After a lot more walking, up and over the hill, a movement on the trunk of a douglas-fir catches my eye. Two brown creepers skittering up and down, almost blending into the bark. They’re a bit more unusual than sparrows or towhees, so I go closer to get a better look, and they move to another tree farther away. As I approach again, they move to the other side of the tree, out of my sight.
Another song sparrow gives me his best, from a small tree beside me, just as I am leaving the park. He is in full view, quite handsome, and singing the lovely, full song sparrow melody, as if performing for me.I hear a woodpecker drumming, particularly loudly, high up in the woods behind me. Wouldn’t it be wonderful if it turned out to be a pileated woodpecker? Pileated woodpeckers are pretty unusual around here. I go back and scramble up the ivy-strewn slope, unable to tell exactly where the drumming is coming from. It’s moved further away now. I realize that I’m trying to make my own dream more meaningful by spotting something exciting. This bird apparently doesn’t want to be seen, so I let it be.
I almost don’t include the crows, hanging around a vacant construction site on my way home. It’s not a pretty setting, and crows like to hang around everywhere. But these crows notice me and caw at me a bit (as if mocking), just enough to make me aware that they are there.
I’m home now. What would I make of these bird-messengers if this were a dream? Here’s the commentary to my bird-walk:
In the tangle of my everyday busyness (the thicket), it’s good to pay attention to ordinary, simple things (song sparrows) that may provide nourishment (one feeding the other). There are many things available to be heard—listened to—but not seen and analyzed (songs everywhere, but birds mostly invisible). When there’s an opening (an open slope), I need to be patient and listen to familiar things long enough for them to surprise me (towhee singing an unusual song). In the still places (a large douglas-fir tree), there are subtle movements, cues to things I don’t want to miss (brown creepers)—but if I pursue them, they get further away. The plain and even drab aspects of my life can sing beautifully (song sparrow), and the more exotic prospects I pursue will probably lead nowhere (unlikely pileated woodpecker). Where only the bare foundation of my work is in place (construction site), there are trickster-type characters hanging about (crows), suggesting neither bad nor good omens, but the paradox of possibilities and the necessity of keeping my wits about me.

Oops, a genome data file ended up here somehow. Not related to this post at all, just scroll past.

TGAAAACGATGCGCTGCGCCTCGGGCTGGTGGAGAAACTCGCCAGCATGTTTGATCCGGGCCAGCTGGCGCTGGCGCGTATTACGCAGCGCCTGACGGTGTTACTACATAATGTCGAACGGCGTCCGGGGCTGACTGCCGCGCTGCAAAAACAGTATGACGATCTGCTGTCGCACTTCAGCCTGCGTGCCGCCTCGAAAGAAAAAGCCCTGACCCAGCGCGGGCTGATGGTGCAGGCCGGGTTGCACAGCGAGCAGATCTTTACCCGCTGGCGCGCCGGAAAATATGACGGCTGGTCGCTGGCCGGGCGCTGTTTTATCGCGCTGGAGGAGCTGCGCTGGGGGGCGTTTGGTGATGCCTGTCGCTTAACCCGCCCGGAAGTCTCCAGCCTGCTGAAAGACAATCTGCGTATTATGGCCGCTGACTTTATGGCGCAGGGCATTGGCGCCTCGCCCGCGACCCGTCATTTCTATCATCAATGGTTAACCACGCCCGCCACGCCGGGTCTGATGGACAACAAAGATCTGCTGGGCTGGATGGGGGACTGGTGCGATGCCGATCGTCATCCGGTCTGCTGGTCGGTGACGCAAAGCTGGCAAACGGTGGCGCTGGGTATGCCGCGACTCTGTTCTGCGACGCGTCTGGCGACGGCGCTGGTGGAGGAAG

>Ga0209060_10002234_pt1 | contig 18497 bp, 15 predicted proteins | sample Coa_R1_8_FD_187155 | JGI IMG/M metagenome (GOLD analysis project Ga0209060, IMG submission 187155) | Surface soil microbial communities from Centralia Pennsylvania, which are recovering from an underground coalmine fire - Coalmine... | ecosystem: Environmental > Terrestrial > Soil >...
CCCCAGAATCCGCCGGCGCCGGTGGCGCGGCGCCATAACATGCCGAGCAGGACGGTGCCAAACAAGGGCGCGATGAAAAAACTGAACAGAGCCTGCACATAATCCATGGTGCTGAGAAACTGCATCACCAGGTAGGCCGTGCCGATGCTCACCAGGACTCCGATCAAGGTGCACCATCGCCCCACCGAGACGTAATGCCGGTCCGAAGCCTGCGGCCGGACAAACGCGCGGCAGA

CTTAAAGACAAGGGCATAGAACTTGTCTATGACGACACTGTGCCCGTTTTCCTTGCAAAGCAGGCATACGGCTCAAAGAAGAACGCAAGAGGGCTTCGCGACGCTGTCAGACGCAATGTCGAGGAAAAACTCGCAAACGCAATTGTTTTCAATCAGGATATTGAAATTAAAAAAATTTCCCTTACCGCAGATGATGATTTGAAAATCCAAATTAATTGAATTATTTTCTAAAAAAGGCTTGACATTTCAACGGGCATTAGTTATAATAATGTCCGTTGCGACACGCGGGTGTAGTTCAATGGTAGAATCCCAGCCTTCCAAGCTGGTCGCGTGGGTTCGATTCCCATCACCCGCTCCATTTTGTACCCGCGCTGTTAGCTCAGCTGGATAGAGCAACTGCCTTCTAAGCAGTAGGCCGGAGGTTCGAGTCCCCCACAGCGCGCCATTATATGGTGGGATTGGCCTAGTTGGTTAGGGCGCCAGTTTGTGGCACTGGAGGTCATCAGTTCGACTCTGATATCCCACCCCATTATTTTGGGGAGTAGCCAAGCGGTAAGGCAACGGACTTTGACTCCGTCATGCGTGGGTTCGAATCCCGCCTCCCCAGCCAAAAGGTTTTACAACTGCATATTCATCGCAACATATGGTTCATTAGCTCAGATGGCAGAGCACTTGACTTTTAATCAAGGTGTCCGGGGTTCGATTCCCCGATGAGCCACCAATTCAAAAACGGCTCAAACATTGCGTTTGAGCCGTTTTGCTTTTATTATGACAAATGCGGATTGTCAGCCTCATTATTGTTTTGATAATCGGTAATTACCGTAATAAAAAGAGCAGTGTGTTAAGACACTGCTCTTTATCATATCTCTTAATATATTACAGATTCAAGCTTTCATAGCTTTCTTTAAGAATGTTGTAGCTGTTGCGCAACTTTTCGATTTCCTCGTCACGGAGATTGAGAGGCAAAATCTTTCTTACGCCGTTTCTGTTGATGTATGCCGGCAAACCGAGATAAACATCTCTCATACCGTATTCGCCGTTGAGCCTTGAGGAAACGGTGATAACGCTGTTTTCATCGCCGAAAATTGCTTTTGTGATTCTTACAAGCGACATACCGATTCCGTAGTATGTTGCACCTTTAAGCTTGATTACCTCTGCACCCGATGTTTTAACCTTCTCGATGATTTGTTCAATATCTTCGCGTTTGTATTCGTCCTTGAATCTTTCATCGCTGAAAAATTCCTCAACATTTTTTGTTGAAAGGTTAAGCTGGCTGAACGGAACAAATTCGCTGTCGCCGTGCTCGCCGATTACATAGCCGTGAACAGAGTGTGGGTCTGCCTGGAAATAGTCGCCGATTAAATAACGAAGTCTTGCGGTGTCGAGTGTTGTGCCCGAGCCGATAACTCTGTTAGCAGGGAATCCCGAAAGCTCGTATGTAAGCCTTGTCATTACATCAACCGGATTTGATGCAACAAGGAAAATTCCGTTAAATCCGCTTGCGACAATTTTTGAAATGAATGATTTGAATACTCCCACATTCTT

Beyond my personal dream story, this set of messages could apply to almost anyone. We often get so caught up in the importance of our plans and activities that we lose any sense of the life behind the routine. Often, on my walks, like all of the other people out walking “for exercise,” I don’t really feel the presence of other beings around me: other people, the birds, the trees, the insects… What does this say to me? A towhee and a song sparrow sang for me today. And the crows told me to sharpen up. This waking dream message seems to say: don’t rush, don’t push, pay attention to ordinary things.